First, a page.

ANCHORAGE, Alaska (KTUU) – Since 1984, separate governing bodies in Alaska and Canada have hosted the Yukon Quest, an international 1,000-mile sled dog race between Fairbanks and Whitehorse.
However, the Alaska board of directors for the race (Yukon Quest International Ltd.) announced Monday that it will no longer work with the Yukon board of directors (Yukon Quest International Association) to host an international race between the two sides.
The “split,” as described by Yukon Quest International Association musher representative Frank Turner, stems largely from disagreements over proposed rule changes for the 2023 race, longer mandatory breaks along the trail, and more comprehensive veterinary care include.
“We think there are ways to improve the race so that we can walk the talk (for dog grooming) and the Alaskans didn’t support that,” said Turner, a 1995 Yukon Quest Champion. “Their position was one-sided that they wanted to leave things as they were, apply the same rules as 2020 and didn’t want to compromise. … I want to be objective here, so I don’t blame, I’m not critical. We then had to make a decision – okay, there’s no give and take, and we’re not going to back down from our commitment to implementing dog grooming, and then it kind of went downhill.”
Turner added that the Alaska board’s decision to no longer work with them came as a surprise, and that their announcement was not sent directly to the Yukon Quest International Association, but was brought to the attention of a media outlet.
The Alaska Board claims the Canadian side has proposed a 120-hour mandatory break along the trail, which runs along the Yukon River and features the mighty Eagle and Rosebud peaks, each over 3,000 feet, instead of the current 52-hour mandatory one Break.
“The Alaska Board believes that the proposed rule changes would have irreparably changed the core principles on which the Yukon Quest was founded, specifically that it should be an endurance race in the wilderness that would challenge and advance the bush skills of traditional arctic mushers training and caring for their dogs,” read the Yukon Quest International Ltd statement. “The Alaska Board concluded that the proposed changes would fundamentally transform this mission. Accordingly, Alaska (YQIL) and the Yukon (YQIA) will no longer work together to host an international race.”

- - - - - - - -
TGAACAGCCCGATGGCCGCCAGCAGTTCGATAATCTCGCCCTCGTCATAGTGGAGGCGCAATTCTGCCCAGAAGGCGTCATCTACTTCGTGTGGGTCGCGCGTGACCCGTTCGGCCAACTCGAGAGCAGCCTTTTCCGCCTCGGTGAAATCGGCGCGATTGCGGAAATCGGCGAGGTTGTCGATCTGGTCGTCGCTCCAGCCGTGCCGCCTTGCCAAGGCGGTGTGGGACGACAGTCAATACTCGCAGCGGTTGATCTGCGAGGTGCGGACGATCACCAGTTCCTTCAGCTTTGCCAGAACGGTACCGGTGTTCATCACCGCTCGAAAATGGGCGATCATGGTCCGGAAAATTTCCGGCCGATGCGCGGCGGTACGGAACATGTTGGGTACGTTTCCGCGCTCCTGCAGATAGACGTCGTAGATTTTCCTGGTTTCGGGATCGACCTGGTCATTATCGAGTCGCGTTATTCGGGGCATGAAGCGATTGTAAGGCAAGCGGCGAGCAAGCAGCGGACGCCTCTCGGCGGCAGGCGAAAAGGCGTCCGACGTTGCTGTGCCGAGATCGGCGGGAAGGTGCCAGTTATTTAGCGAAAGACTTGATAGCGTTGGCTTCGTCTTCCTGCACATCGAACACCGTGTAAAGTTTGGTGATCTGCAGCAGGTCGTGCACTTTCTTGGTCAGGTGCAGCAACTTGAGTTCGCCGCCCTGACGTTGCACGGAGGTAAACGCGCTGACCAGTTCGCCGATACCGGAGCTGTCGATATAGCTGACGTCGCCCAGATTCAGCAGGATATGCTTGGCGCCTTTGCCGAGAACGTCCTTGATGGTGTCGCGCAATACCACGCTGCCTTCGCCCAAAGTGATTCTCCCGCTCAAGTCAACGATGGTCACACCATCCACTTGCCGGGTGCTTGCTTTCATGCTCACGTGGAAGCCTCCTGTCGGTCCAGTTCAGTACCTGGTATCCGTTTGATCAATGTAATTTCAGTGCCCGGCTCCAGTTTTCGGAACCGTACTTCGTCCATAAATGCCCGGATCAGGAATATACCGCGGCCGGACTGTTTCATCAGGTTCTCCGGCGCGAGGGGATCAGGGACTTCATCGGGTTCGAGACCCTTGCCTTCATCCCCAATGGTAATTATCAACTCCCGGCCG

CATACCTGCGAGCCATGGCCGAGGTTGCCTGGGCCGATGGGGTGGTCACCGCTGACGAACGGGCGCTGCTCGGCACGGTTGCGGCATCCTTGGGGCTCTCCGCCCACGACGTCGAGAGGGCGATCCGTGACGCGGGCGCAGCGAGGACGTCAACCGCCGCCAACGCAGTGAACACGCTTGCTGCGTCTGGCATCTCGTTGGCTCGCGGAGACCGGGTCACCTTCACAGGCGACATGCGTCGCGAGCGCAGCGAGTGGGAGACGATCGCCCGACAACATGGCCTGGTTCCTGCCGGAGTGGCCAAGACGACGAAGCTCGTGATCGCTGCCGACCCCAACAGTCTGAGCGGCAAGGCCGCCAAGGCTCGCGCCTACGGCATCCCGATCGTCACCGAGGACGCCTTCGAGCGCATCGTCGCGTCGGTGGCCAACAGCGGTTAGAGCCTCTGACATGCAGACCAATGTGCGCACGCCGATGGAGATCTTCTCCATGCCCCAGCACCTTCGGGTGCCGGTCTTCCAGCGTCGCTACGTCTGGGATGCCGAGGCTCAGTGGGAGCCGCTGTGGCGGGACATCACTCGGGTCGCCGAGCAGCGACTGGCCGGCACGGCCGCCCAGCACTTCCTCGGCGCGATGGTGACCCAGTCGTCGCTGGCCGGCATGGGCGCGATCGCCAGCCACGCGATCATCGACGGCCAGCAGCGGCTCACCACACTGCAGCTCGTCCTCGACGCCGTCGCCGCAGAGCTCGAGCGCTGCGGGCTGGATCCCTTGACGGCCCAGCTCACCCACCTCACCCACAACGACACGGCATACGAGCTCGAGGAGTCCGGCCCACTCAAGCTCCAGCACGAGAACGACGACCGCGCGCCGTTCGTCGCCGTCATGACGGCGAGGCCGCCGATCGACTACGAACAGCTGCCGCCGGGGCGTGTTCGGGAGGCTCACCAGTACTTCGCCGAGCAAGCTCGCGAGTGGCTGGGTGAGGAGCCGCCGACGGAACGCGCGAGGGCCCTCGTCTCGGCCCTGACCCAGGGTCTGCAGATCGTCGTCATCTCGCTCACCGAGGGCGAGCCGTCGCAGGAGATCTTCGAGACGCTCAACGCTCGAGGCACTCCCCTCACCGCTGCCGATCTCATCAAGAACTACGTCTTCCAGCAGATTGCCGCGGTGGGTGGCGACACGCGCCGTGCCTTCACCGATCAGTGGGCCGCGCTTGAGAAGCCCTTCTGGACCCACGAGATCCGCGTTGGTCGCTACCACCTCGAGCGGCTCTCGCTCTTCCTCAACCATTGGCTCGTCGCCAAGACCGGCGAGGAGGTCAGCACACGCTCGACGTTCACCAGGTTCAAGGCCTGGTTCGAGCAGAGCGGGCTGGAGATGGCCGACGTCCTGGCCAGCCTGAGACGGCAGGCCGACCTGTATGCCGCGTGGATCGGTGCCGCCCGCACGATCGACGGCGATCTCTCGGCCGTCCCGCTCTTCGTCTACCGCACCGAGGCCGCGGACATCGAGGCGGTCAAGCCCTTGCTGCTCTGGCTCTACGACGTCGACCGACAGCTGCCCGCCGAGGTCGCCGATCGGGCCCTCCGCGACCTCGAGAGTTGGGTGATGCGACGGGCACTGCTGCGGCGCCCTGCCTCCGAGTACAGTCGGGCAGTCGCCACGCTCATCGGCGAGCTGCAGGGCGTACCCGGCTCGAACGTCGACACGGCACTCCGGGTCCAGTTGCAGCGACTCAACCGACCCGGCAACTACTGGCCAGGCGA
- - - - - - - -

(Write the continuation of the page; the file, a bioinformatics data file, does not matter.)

All rule changes for Yukon Quest races, including the shorter middle distance races held by either side, must be approved by the Rules Committee.
“The fact that they just wanted to make changes themselves without following the historical procedures of the companies and the bylaws and procedures that you are required to follow,” said Mark Weber, vice president of the board on the Alaska side.
Weber said that when the Alaska board rejected the proposal during a board meeting, the Canadian board stated, “Then we will seek to dissolve the company.” In a press release On Tuesday, the Yukon board said it “categorically disagrees” with the Alaska board’s assessment of the situation.
“At a Joint Board Executive Committee meeting on April 29, the Yukon Board agreed to hold the 2023 1,000-mile race using the 2020 rules as requested by the Alaskans, with a request that additional data be included in Regarding run/rest intervals and trackers, reliability, a listing of the veterinary equipment used during the race and also the consideration of adding an additional mandatory veterinary check,” the press release reads.
The last international 1,000-mile Yukon Quest was held in 2020, while each board held middle-distance races to keep the race’s legacy alive until a full race could be held again, which was scheduled for February 2023.
Turner outlined another rule that the Canadian Board was interested in implementing, aimed at improving the health and safety of sled dogs.
“What’s the worst thing that can happen in a race? Dog death,” Turner said. “…We wanted a rule that said if a dog dies in the race, that team is withdrawn and pending the autopsy, the autopsy, if a veterinary panel determines that the death of that dog was avoidable, then it’s a lifetime ban. No Get out of Jail (free) card. We wanted that.”
Both sides shared their disappointment at how the dispute was handled. The Yukon board said in the release that the Alaska board’s decision to cut ties comes amid an ongoing negotiation process.
“We are so sad and heartbroken about this, it’s incredible,” Weber said. “…Would we support a change? We have been told by existing board members and in particular the current President that they will not support what we believe, which is to follow the rules and regulations of the race.
“Personally, these guys are my friends,” Turner added. “I raced against them, I worked with them. It’s just extremely disappointing how this has turned out because… I think it could have been handled much better in good faith, rather than as an erosion of trust. Either they don’t trust us or we don’t trust them. Either way, you want to cut it, loss of trust is a big problem.”
The Yukon board of directors confirmed they will host 100-mile, 200-mile, and 450-mile races, while Alaska alluded to a 1,000-mile race to be held from Eagle to Fairbanks in addition to their annual middle-distance races , which serve as qualifiers for both the full quest and the Iditarod.
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